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My Bloody Valentine - m b v 26.  My Bloody Valentine – m b v


One of the biggest surprises in a year chock full of surprise releases was My Bloody Valentine’s first record in 22 years.  1991′s Loveless, the quintessential shoegaze record which sits at the very top of most every hipster’s list of the most important records of the 90s (or of all time), set the bar so very high that perfectionist frontman Kevin Shields likely scared himself shitless as to how to orchestrate a follow-up record.  He made a number of promises to fans, particularly in the mid-late 90s, that a new release was forthcoming.  Years passed and a new release became less an excitement than an unnecessary epilogue to a great book of music that many had closed.

In January of 2013 Shields nonchalantly mentioned that a new album would be coming out in a few weeks.  This frankly unfathomable release caused a major stir in the audiophile community with a 50/50 split of thrill and concern.  Fans, a number of which were born after the release of Loveless, were aching for fresh material, but synchronously feared that a new album could risk tarnishing My Bloody Valentine’s canonical reputation.

A single listen to the first half of the record would lead one to believe that, with the important exception of the a-side “new you,” m b v may be little more than a collection of Loveless era b-sides.  Shields readily admitted in interviews that more than half of the record was completed in the 90s.  One must of course remember that My Bloody Valentine records always appreciate with repeated listens and some half-buried hooks and production nuances do not makes themselves apparent until after a dozen listens or more.

The first couple of songs are not only familiar, they’re practically tycecast: heavily distorted guitars (Shields using his patented “glide guitar”) and the tenuous androgyny of Kevin Shield’s and Bilinda Butcher’s filtered vocals.  The most startling tracks are the triumvirate that close m b v.  Shields finally allows percussion to take the forefront on “in another way” which plows along like a train through a dark tunnel.  “nothing is” takes percussion to the Nth degree with a three-and-a-half minute harsh and thunderous roar.  The grand finale, “wonder 2,” is the real gem of the album.  The track gives the listener the impression that they are parachuting during an air raid.  The sound is so unbelievably dense that it risks almost certain implosion; there is a sonic vacuum that seems to swallow everything but Shields’ vocals until he inevitably gets sucked up himself.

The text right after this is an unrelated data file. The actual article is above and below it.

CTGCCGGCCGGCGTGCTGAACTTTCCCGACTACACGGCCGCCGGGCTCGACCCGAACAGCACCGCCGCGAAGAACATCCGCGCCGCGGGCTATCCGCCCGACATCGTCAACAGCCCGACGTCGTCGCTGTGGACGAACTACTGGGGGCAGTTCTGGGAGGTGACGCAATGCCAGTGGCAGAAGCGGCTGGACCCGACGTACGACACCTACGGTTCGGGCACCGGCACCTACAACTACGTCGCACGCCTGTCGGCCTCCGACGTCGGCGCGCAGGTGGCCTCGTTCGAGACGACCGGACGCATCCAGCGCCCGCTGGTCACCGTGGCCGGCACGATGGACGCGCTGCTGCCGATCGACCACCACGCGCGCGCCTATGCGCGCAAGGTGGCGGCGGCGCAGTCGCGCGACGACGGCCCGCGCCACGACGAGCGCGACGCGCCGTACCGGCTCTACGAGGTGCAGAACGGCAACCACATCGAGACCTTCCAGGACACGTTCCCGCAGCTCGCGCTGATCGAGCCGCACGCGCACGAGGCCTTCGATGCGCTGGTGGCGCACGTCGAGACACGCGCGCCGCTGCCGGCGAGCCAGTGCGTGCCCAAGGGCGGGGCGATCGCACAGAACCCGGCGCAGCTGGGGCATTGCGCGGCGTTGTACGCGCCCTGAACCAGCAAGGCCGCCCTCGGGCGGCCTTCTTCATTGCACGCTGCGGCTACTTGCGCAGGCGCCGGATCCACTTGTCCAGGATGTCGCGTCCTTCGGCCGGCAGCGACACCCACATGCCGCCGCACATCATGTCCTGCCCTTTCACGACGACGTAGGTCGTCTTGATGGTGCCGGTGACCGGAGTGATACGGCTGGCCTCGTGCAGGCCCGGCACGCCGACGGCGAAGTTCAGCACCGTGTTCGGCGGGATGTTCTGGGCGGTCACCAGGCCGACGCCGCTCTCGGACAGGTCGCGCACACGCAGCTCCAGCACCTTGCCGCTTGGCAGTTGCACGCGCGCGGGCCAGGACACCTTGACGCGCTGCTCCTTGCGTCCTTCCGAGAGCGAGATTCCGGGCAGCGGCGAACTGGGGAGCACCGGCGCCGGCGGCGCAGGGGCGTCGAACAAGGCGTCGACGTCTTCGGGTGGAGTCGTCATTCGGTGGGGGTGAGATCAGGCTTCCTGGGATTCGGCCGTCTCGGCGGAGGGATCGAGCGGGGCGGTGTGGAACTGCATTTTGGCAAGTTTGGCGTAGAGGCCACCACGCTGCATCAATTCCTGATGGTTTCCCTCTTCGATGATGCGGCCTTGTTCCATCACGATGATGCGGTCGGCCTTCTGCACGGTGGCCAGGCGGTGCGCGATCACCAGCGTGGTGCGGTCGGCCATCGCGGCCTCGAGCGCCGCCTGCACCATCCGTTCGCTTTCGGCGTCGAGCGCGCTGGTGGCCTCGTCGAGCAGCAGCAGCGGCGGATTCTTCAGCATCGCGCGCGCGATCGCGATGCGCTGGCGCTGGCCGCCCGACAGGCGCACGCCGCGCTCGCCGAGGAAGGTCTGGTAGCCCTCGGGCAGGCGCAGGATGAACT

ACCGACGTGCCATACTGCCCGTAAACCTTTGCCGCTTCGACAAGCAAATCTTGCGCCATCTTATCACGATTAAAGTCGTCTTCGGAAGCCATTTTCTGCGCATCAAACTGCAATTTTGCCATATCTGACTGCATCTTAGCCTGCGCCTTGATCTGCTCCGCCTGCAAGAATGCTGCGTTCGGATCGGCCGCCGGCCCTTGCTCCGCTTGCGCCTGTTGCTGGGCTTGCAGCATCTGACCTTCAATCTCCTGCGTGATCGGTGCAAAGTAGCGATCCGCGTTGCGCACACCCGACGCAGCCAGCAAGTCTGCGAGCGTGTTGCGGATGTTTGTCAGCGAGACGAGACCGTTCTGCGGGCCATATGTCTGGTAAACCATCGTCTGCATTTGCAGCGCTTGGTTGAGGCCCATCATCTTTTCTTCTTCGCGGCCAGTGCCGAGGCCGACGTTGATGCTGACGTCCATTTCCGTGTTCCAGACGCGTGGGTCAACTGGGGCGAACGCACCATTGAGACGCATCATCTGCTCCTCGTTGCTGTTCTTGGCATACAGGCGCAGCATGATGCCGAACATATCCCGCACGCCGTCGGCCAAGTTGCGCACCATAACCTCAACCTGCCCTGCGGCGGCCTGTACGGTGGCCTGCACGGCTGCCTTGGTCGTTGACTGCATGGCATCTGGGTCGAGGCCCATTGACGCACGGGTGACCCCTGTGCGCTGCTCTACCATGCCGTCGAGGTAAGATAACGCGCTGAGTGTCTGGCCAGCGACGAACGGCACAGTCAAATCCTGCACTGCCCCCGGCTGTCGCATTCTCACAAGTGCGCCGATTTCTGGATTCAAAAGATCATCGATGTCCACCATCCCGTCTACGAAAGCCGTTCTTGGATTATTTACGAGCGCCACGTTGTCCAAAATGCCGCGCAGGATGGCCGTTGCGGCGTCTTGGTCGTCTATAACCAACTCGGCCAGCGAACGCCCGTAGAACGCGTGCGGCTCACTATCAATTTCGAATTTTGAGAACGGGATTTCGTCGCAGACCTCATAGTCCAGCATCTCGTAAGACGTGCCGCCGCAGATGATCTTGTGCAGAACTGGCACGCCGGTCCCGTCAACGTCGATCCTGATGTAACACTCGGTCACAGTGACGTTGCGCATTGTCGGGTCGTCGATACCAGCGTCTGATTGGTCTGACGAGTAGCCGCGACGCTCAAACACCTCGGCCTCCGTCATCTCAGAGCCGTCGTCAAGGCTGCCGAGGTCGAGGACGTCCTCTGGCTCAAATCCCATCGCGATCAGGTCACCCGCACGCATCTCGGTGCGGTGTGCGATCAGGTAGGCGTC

m b v is by no means My Bloody Valentine’s best record (nor their second best…Isn’t Anything is incredible!) but it’s doubtful that that was its actual purpose.  At the very least it should dispel any superfan’s initial trepidation surrounding its release.  There was no question in my mind that Kevin Shields would release a good album, if he ever got comfortable with the idea that is.  The question was what new ground would be broken?  The answer is the darker, more panicked vibe of “wonder 2.”  The other question is will fans be made to wait another 22 years for a new release… – SHH

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Savages - Silence Yourself 25.  Savages – Silence Yourself


Savages are easily the most kickass all-girl band in recent memory.  Their debut is a post-punk dynamo with each successive track spastically firing away like well-oiled pistons.  Obvious connections can be made as to influence; one can’t help but think of Patti Smith’s “Horses” while listening to “Husbands,” but Savages have something fresh and new up their sleeves.  They outline their anti-solipsistic credo on their simple but effective cover–a black and white photograph of four closed-mouth women who look as though they could scream at any moment.  Singer Jehnny Beth regularly carries the pace of the songs with her intense bellow, and as the first track might denote, the album could have easily been named Shut Up and Listen to Us.  Savages don’t only merit a listen, they demand it. – SHH